Dow Futures Slide, Global Rally Pauses After China GDP Data; U.S. Retail Sales Surge, Jobless Claims Hold Steady

U.S. jobless claims held steady at 1.31 million for the week ending July 11, offsetting a 7.5% surge in June retail sales.
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The Thursday Market Minute

  • Global stocks slide as coronavirus infection rates remained elevated in the United States and investors shrug-off stronger-than-expected GDP data in China.
  • China Q2 GDP rises 3.2%, but June retail sales fall for the fifth consecutive month, underscoring fragility in world's second-largest economy.
  • U.S. infections rise by 67,100, the second-highest on record, taking the overall total past 3.5 million as states re-think re-opening plans.
  • U.S. retail sales rise 7.5% in June, against a market forecast of 5.2%, while jobless claims hold steady at 1.3 million for the week ending July 11.
  • European stocks weaker after ECB rate decision, while the dollar edges higher as traders take a cautious stance heading into the Thursday session.
  • U.S. equity futures suggest a weaker open on Wall Street after earnings from Johnson & Johnson, Morgan Stanley and Bank of America.

Wall Street futures slipped lower Thursday, while the dollar regained its footing and oil prices slumped, as markets reacted to mixed economic data from China, tensions between Washington and Beijing and near-record coronavirus infection rates in the United States.

U.S. retail sales for the month of June surged 7.5% from last year, the Commerce Department said, a gain that matched the record job creation data for the past month. However, jobless claims for the week ending July 11 held at 1.31 million, suggesting stalled re-opening plans could increase unemployment rolls.

The breadth of the pandemic in the world's largest economy, which has infected more than 3.5 million people and killed at least 137,000, is showing little sign of abating this week as new cases topped 67,300 yesterday, according to CDC data, and state governors continue to pause or reverse re-opening plans.

Stronger-than-expected bank earnings, however, as well as hopes of fresh fiscal stimulus from Washington and a near-term vaccine breakthrough have kept markets aloft for most of the month, pulling the S&P 500 to within a whisker of positive territory for the year following last night's close.

Better-than-expected GDP data from China this morning, which showed the world's second-largest economy rebounding 3.2% over the three months ending in June, could have added to that optimism, but investors were unsettled by the fifth consecutive monthly decline in retail sales in June, as well as the troubling rise in tensions between Washington and Beijing, which is set to include further sanctions on travel for senior government figures are more restrictions on the kind of business Huawei Technologies can do with U.S. companies. 

With a handful of bank and blue-chip earnings slated for Thursday, and the European Central Bank making no change to either its key policy rates or its €1.35 trillion quantitative easing program, traders are looking decidedly cautious heading into the opening bell after the weaker-than-expected weekly jobless claims data.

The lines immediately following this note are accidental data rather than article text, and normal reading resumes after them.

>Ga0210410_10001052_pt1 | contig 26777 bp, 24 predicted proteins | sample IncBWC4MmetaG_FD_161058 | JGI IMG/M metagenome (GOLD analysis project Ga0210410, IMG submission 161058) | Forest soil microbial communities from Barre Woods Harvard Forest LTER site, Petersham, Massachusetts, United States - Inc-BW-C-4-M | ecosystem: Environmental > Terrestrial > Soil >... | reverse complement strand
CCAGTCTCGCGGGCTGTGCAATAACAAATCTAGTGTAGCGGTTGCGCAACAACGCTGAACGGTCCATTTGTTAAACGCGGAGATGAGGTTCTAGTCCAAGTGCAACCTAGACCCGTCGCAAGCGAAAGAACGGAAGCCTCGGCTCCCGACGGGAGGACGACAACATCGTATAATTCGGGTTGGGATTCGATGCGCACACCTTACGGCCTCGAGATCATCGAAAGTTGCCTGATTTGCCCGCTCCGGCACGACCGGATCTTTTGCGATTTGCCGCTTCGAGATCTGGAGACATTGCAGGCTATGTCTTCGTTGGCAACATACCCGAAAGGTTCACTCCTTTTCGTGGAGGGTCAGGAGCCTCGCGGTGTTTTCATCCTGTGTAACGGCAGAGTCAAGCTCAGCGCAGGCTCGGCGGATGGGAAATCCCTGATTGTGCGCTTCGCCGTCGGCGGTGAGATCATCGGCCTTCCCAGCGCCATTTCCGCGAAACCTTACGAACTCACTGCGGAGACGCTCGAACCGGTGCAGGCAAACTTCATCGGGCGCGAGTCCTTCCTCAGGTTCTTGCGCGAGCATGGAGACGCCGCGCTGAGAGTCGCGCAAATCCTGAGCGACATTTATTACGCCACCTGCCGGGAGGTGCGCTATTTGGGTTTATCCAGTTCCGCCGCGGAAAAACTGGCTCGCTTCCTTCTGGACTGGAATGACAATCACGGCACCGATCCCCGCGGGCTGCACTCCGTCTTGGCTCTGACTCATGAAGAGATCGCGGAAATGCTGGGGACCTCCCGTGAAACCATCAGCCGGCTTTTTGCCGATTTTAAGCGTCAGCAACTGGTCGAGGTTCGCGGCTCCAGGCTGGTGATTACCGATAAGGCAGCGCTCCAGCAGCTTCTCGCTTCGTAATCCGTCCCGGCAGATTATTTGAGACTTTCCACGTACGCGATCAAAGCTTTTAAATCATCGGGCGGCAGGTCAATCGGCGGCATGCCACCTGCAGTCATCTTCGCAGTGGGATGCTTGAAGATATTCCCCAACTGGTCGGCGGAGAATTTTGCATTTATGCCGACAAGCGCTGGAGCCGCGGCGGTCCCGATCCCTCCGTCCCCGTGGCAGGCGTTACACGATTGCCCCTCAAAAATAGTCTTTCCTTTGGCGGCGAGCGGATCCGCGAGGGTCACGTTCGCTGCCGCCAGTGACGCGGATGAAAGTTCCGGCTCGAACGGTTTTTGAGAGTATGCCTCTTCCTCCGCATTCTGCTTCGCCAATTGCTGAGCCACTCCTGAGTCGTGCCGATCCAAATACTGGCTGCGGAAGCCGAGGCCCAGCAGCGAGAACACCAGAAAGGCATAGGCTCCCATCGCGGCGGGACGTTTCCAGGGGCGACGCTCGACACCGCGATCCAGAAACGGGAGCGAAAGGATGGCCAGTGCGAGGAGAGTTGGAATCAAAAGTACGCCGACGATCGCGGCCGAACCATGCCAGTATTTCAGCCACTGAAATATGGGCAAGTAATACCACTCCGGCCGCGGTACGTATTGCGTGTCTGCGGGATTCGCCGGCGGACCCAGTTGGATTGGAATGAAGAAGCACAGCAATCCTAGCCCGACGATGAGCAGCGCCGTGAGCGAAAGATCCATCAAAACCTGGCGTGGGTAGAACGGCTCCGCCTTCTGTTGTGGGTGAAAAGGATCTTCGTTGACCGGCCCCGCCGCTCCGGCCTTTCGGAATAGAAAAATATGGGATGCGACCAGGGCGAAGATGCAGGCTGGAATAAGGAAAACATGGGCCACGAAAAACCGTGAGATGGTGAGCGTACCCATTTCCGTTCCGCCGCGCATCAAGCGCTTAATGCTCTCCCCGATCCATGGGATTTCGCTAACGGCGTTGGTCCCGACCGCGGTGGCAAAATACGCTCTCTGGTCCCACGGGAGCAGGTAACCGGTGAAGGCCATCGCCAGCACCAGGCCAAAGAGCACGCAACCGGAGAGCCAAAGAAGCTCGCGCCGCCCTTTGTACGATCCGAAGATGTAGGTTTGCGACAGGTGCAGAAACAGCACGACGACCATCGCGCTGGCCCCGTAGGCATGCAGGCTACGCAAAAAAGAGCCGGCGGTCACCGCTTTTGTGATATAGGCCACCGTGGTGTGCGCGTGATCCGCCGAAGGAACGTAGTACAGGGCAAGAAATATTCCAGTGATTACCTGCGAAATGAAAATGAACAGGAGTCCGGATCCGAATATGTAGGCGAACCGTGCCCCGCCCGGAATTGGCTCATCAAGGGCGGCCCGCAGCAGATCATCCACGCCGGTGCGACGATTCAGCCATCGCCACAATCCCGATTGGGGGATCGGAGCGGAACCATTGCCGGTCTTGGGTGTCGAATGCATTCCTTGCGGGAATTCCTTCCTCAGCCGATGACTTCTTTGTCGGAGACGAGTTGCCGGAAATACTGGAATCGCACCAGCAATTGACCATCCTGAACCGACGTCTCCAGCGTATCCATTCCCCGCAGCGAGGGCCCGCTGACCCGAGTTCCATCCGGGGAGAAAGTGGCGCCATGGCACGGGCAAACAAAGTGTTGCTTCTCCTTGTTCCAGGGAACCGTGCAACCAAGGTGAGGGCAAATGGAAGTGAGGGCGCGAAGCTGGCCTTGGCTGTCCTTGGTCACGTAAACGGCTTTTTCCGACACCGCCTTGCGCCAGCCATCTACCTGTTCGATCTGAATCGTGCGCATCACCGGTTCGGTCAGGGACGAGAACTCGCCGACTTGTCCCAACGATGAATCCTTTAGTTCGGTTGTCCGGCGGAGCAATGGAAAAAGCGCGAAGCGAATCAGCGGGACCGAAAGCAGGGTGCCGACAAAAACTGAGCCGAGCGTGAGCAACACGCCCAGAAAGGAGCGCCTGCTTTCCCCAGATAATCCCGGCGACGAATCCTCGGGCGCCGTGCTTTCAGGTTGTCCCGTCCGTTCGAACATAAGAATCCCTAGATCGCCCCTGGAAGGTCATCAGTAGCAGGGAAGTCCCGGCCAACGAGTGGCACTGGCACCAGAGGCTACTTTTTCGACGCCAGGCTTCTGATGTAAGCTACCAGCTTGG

Contracts tied to the Dow Jones Industrial Average, which is up 4.1% for the month of July, are price for a 210 point retreat while those linked to the S&P 500, which is down only 0.13% for the year, suggest a 24.5 point opening bell decline.

The broader market caution helped lift the U.S. dollar index, which gauges the greenback against a basket of six global currencies, and pushed benchmark 10-year Treasury note yields modestly lower, to 0.609%, in overnight trading.

The dollar strength, as well as OPEC's decision to taper its output cuts by 2 million barrels per day, to 7.7 million, starting in August, pulled global oil prices lower, although the declines were capped by Energy Department data yesterday that showed a bigger-than-expected decline in U.S. crude stocks of 7.5 million barrels last week.

WTI contracts for August delivery, the U.S. benchmark, traded 52 cents lower from their Wednesday close in New York and were changing hands at $40.68 per barrel in early European dealing while Brent contracts for August, the global benchmark, were seen 38 cents lower at $43.41 per barrel.

European stocks were also on the back foot following the ECB rate decision at 7:45 am Eastern time, held down by weak second quarter earnings for regional blue-chips and the limp retail sales data out of China.

The Stoxx 600 benchmark fell 0.6% by mid-day trading , with a 0.55% slide for Germany's DAX performance index and a 0.4% slip for the FTSE 100 in London.

Overnight in Asia, China stocks were pummeled, falling the most in five months, as the stronger-than-expected second quarter GDP rebound raised the prospect of slowing government stimulus, which has played a huge part in the domestic market's post-coronavirus rebound.

China's Shanghai Composite slumped 4.5%, while the tech-focused CSI300 in Shenzen slumped 4.8% , pulling markets around the region lower and hauling the MSCI ex-Japan benchmark to a 1.75% decline heading into the final hours of trading. Japan's Nikkei 225, meanwhile, closed 0.76% lower at 22,770.36 as Tokyo braces itself for a possible flare-up of coronavirus infections.